Hail is an open-source, scalable framework for exploring and analyzing genomic data.
The Hail project began in Fall 2015 to empower the worldwide genetics community to harness the flood of genomes to discover the biology of human disease. Since then, Hail has expanded to enable analysis of large-scale datasets beyond the field of genomics.
Here are two examples of projects powered by Hail:
Learn more these applications and more at our ASHG 2018 talks and posters:
We’re running an introductory Hail workshop in Boston on October 31, hosted by the Harvard School of Public Health. Reserve a spot here.
For genomics applications, Hail can:
Hail’s functionality is exposed through Python and backed by distributed algorithms built on top of Apache Spark to efficiently analyze gigabyte-scale data on a laptop or terabyte-scale data on a cluster.
Users can script pipelines or explore data interactively in Jupyter notebooks that combine Hail’s methods, PySpark’s scalable SQL and machine learning algorithms, and Python libraries like pandas, scikit-learn and inline plotting.
There are currently two versions of Hail:
0.1 (stable) and
0.2 beta (development). We strongly recommend that new users install
0.2 beta, since this version is already radically improved from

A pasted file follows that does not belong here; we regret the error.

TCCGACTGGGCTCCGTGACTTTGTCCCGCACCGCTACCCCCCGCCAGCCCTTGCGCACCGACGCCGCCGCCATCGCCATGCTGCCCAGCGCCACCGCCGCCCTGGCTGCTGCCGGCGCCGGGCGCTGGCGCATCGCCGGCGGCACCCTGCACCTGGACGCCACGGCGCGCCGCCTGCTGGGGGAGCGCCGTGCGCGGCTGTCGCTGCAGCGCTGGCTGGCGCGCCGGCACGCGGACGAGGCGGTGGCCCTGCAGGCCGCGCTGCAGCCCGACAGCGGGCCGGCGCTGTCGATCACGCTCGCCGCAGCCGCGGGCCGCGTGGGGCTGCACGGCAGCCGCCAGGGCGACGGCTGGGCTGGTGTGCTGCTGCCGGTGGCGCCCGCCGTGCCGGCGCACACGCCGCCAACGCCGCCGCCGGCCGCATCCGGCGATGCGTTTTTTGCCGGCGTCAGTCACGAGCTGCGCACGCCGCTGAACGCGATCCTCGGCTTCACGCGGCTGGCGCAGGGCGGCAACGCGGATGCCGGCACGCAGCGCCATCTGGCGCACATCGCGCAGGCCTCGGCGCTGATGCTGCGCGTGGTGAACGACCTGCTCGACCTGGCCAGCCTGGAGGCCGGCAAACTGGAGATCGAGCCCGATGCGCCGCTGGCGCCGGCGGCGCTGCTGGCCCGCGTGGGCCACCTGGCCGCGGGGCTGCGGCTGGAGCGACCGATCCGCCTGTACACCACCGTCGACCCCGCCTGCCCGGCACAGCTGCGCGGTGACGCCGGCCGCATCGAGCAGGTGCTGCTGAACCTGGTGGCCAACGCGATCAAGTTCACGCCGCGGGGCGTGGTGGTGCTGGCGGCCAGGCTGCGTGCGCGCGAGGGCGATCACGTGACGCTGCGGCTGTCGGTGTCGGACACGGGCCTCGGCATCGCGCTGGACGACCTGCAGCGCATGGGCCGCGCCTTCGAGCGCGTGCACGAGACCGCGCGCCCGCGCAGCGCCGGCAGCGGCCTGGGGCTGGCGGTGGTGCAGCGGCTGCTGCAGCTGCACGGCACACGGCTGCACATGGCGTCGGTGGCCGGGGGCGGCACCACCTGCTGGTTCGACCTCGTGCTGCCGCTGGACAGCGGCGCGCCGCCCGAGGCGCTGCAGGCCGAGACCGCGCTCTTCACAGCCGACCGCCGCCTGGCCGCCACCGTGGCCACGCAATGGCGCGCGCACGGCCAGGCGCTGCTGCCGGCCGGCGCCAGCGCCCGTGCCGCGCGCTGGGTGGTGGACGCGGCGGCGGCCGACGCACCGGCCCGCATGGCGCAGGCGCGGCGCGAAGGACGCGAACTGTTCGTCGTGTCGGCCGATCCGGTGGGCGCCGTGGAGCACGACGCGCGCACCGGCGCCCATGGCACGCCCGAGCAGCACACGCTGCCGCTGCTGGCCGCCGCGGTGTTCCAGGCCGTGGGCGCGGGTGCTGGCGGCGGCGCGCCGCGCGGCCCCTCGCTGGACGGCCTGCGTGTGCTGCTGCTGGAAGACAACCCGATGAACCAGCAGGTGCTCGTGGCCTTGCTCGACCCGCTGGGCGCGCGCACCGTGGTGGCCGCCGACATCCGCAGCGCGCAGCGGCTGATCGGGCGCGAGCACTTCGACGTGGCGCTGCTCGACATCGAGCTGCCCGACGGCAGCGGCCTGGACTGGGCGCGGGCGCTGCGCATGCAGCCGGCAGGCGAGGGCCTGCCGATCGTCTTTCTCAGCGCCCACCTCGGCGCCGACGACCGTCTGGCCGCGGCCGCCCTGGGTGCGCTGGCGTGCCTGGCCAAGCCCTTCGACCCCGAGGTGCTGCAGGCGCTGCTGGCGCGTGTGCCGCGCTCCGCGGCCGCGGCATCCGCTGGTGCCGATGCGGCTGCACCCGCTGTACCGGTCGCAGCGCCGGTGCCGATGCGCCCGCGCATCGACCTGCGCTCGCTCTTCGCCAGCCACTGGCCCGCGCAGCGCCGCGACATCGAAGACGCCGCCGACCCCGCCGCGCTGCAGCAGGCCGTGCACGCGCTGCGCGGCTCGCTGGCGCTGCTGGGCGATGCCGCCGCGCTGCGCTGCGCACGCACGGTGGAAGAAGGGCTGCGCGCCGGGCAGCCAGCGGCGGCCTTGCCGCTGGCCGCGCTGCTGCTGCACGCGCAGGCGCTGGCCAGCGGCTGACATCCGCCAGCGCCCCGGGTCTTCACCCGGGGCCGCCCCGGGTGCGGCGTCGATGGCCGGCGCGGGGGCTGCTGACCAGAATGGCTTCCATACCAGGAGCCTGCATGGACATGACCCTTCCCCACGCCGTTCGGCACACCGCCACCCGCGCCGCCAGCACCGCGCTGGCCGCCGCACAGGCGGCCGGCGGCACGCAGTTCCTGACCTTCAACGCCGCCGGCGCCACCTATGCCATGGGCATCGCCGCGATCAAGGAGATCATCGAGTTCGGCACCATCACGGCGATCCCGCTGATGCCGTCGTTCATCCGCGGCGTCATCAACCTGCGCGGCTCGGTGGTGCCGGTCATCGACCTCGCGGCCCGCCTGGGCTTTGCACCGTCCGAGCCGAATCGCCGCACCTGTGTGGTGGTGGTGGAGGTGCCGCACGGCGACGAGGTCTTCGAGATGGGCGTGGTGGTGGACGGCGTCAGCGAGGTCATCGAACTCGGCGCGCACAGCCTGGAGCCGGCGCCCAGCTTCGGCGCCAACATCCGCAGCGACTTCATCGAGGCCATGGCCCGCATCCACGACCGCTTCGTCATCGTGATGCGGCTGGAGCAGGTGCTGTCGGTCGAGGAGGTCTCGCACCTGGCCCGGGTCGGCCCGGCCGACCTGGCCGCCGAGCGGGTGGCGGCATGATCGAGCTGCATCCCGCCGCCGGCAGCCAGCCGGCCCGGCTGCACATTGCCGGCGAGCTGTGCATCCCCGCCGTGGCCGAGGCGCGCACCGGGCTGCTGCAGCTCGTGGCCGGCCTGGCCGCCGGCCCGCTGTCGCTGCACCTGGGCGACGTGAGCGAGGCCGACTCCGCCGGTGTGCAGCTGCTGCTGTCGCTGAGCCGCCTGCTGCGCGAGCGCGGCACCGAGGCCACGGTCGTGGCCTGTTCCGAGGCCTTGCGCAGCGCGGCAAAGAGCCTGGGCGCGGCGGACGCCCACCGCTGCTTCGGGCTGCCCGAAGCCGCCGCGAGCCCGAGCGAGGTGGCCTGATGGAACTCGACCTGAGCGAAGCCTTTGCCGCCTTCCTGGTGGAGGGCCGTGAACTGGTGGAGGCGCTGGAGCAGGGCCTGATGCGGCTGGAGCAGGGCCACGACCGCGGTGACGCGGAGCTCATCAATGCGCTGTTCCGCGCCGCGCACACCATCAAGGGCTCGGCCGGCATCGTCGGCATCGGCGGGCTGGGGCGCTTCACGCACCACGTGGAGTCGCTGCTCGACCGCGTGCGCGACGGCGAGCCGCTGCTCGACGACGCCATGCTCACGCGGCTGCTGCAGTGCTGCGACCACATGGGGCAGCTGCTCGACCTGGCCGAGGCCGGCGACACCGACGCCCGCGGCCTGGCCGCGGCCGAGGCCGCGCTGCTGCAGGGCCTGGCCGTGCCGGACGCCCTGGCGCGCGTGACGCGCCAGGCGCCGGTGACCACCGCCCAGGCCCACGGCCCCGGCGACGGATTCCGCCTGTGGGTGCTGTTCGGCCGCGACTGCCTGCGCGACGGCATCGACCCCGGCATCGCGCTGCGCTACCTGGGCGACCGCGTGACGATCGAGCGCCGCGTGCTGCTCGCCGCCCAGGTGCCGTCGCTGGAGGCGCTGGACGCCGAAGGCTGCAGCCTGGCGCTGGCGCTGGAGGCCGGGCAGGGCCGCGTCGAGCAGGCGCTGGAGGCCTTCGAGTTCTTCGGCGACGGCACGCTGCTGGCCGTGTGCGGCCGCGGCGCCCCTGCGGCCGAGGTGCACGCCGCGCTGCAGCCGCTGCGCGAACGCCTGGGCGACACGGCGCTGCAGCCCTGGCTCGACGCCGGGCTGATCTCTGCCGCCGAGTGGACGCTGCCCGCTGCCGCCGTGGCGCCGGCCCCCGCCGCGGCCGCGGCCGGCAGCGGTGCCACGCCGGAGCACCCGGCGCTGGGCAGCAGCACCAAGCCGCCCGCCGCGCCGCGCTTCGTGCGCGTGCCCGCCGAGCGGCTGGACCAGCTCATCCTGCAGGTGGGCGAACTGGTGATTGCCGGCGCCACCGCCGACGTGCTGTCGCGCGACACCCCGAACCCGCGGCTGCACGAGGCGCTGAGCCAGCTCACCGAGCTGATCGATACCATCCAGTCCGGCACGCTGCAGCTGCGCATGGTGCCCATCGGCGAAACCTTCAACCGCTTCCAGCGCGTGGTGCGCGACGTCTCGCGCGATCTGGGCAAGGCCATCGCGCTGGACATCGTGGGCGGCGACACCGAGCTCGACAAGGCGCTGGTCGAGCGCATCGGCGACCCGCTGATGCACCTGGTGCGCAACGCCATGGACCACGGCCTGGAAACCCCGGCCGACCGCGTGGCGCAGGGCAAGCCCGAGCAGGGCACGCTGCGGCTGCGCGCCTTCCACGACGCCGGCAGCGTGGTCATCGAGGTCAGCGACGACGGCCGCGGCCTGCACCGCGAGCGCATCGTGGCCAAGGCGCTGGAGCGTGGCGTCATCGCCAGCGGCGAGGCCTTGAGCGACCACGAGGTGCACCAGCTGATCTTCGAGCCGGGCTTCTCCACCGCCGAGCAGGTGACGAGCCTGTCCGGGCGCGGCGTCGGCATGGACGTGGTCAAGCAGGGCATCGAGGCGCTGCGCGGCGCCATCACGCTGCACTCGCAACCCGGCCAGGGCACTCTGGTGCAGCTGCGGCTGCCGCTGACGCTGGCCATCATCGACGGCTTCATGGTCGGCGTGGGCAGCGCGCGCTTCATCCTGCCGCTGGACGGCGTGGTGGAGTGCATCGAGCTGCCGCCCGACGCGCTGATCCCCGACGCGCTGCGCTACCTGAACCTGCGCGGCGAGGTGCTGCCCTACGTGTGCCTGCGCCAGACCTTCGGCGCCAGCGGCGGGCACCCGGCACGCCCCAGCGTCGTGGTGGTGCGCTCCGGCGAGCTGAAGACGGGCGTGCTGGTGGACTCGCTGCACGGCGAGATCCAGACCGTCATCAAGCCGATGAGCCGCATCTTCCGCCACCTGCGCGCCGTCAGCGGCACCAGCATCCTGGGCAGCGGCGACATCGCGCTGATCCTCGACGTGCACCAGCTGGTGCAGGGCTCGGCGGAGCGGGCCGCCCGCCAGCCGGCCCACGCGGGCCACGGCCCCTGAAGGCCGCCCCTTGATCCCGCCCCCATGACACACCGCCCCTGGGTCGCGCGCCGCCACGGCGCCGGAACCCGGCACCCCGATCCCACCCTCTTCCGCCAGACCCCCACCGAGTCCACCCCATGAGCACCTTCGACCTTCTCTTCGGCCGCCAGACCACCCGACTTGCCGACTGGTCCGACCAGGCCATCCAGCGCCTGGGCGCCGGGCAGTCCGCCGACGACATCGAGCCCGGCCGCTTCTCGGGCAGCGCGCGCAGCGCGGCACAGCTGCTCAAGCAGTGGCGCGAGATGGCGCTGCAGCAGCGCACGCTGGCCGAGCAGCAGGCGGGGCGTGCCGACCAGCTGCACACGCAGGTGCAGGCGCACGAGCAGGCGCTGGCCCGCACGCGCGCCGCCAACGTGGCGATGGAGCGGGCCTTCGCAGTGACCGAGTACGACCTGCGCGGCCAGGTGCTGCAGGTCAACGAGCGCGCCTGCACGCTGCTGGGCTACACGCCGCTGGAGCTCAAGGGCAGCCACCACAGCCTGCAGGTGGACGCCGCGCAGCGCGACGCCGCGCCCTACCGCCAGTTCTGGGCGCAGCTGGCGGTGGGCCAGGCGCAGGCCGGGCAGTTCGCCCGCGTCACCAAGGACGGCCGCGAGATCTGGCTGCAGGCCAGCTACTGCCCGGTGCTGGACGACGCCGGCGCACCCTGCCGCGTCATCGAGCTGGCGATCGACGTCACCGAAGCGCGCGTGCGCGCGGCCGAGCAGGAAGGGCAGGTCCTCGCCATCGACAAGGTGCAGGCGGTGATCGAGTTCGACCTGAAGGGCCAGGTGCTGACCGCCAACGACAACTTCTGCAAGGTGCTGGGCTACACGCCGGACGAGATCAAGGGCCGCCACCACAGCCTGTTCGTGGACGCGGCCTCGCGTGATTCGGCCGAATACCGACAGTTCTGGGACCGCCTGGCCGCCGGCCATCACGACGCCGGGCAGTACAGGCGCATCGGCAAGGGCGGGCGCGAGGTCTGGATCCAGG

0.1, the file format is stable, and the interface is nearly stable.
To get started using Hail
0.2 beta on your own data or on public data:
As we work toward a stable
0.2 release, additional improvements to the interface may require users to modify their pipelines when updating to the latest patch. All such breaking changes will be logged here.
There are many ways to get in touch with the Hail team if you need help using Hail, or if you would like to suggest improvements or features. We also love to hear from new users about how they are using Hail.
Hail uses a continuous deployment approach to software development, which means we frequently add new features. We update users about changes to Hail via the Discussion Forum. We recommend creating an account on the Discussion Forum so that you can subscribe to these updates.
Hail is committed to open-source development. Our Github repo is publicly visible. If you’d like to contribute to the development of methods or infrastructure, please:
The Hail team is embedded in the Neale lab at the Stanley Center for Psychiatric Research of the Broad Institute of MIT and Harvard and the Analytic and Translational Genetics Unit of Massachusetts General Hospital.
Contact the Hail team at
Follow Hail on Twitter @hailgenetics.
If you use Hail for published work, please cite the software: